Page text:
“New World” truffles, or those found in the Pacific Northwest, are slowly entering the culinary vernacular. In 1976, Oregonian and famed chef James Beard was quoted as preferring Oregon truffles to Italian. Despite Beard’s endorsement, Oregon truffles have long suffered from a reputation as being inferior to their European counterparts. “When I experienced French and Oregon black truffles side by side for the first time, I discovered that Oregon truffles had far more culinary value than people realized,” Lefevre says. “They had been described as weak. A ripe Oregon truffle is anything but weak.”
Despite their long-standing elite reputation and the hefty price tag of French and Italian varietals, truffles are not just fare for elite restaurants. “Oregon truffles are the ultimate ingredient and are at a price point that makes them accessible,” Scott observes. Truffles typically cost about $60 for three ounces.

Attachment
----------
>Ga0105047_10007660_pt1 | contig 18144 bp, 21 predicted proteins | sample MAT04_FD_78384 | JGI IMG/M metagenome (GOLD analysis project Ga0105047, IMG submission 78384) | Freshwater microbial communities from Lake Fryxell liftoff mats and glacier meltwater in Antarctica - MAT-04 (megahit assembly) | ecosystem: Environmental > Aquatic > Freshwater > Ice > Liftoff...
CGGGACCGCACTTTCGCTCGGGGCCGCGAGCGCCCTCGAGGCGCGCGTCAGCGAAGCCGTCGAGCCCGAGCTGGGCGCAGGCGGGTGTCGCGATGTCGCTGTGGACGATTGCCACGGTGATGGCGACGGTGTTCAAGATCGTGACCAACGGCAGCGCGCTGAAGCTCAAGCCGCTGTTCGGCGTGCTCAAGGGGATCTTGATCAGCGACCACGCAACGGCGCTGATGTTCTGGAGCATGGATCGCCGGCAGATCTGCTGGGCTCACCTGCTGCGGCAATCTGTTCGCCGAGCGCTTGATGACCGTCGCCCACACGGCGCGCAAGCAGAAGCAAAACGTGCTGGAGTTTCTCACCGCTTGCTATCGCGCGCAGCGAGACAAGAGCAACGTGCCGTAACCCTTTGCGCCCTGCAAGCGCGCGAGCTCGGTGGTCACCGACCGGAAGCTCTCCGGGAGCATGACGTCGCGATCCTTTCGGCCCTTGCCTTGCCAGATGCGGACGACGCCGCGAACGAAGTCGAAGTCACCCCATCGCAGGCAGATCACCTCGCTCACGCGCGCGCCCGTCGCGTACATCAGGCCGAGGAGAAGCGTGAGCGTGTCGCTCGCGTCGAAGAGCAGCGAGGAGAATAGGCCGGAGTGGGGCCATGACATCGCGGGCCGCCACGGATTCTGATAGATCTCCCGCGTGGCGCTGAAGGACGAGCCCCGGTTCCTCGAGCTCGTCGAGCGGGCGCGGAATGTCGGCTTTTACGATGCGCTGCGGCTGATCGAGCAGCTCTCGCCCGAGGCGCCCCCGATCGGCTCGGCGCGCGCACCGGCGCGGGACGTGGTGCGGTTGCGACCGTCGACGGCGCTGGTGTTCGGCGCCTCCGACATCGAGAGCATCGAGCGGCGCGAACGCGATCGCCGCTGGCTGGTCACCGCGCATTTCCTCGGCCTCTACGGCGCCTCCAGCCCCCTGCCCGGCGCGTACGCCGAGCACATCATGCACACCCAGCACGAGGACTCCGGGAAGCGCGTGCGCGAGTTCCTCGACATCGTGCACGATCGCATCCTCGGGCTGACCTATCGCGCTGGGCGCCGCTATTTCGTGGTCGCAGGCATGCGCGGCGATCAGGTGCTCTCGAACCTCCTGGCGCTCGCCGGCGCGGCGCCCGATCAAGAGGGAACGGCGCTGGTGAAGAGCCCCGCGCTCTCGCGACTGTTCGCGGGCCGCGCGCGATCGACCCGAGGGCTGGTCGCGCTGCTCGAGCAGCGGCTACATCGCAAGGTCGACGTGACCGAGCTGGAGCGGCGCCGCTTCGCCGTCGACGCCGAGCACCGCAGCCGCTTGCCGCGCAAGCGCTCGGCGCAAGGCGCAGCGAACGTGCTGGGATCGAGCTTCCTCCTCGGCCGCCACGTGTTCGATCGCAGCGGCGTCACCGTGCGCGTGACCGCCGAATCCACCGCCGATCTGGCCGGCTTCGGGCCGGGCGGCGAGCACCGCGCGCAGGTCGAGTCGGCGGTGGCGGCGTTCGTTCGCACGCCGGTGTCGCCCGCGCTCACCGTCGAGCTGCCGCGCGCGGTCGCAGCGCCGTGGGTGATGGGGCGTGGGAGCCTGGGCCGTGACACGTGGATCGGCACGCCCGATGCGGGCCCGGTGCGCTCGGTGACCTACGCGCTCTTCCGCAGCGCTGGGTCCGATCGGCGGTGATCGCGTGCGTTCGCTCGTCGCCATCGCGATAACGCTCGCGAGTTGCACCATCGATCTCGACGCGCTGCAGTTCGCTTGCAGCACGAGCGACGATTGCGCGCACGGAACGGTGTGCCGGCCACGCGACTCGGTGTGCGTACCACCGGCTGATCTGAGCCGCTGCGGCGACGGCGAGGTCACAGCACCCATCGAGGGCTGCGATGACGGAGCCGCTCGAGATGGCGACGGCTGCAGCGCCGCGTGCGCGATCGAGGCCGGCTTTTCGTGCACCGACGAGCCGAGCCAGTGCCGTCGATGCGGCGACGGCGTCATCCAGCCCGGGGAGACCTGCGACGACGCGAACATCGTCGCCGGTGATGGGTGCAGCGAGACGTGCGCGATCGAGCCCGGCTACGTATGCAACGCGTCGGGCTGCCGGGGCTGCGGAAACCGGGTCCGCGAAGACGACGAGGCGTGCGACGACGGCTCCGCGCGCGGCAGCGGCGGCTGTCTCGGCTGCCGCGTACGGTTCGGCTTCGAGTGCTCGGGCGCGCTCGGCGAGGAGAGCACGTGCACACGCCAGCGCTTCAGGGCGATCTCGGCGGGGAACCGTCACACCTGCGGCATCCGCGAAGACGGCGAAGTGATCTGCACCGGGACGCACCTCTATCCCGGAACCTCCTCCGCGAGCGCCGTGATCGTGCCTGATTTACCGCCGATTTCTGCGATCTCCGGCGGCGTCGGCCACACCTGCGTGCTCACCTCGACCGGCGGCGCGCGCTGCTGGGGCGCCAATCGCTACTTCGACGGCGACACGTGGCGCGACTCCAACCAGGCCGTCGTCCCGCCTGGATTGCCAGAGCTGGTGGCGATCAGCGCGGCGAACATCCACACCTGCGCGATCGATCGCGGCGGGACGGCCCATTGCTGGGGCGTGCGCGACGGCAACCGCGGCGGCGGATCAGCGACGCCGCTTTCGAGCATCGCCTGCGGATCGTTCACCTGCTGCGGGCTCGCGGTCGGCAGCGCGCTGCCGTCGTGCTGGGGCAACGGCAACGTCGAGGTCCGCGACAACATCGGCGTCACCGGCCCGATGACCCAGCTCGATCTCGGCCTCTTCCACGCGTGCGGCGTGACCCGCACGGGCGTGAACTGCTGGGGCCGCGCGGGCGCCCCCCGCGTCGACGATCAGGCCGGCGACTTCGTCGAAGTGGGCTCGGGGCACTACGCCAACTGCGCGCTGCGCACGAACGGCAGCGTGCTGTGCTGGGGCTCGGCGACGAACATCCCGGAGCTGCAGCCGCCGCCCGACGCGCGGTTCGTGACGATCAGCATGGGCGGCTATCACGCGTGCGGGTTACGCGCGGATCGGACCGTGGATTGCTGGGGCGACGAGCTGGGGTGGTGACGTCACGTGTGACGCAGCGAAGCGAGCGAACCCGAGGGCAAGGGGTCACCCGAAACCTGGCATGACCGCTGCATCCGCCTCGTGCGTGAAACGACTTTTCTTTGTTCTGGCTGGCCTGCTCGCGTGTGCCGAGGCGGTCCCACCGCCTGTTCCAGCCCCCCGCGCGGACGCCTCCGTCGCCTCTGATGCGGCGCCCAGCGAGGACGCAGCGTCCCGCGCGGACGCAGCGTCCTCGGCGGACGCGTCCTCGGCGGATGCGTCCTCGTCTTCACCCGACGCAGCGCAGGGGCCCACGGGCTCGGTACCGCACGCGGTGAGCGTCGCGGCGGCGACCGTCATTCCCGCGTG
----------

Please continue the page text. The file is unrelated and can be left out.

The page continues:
Jack Czarnecki, long-time wild mushroom forager and retired chef of the Joel Palmer House in Dayton, recently created the first non-synthetic, all natural truffle oil using Oregon white truffles.
“There are real challenges associated with the truffle,” says Czarnecki. “It’s subconscious, sexual and appeals to the nose. It’s a challenge to translate that into something you can taste.”
The Holy Grail of Cultivation
As with transplanted French wine grapevines that launched Willamette Valley Pinot noir, Oregon’s climate and soil are well suited for growing of European truffles. Cultivation, a relatively new endeavor, involves inoculating host tree roots with truffle spores. The trees are then planted to create truffieres, or truffle farms.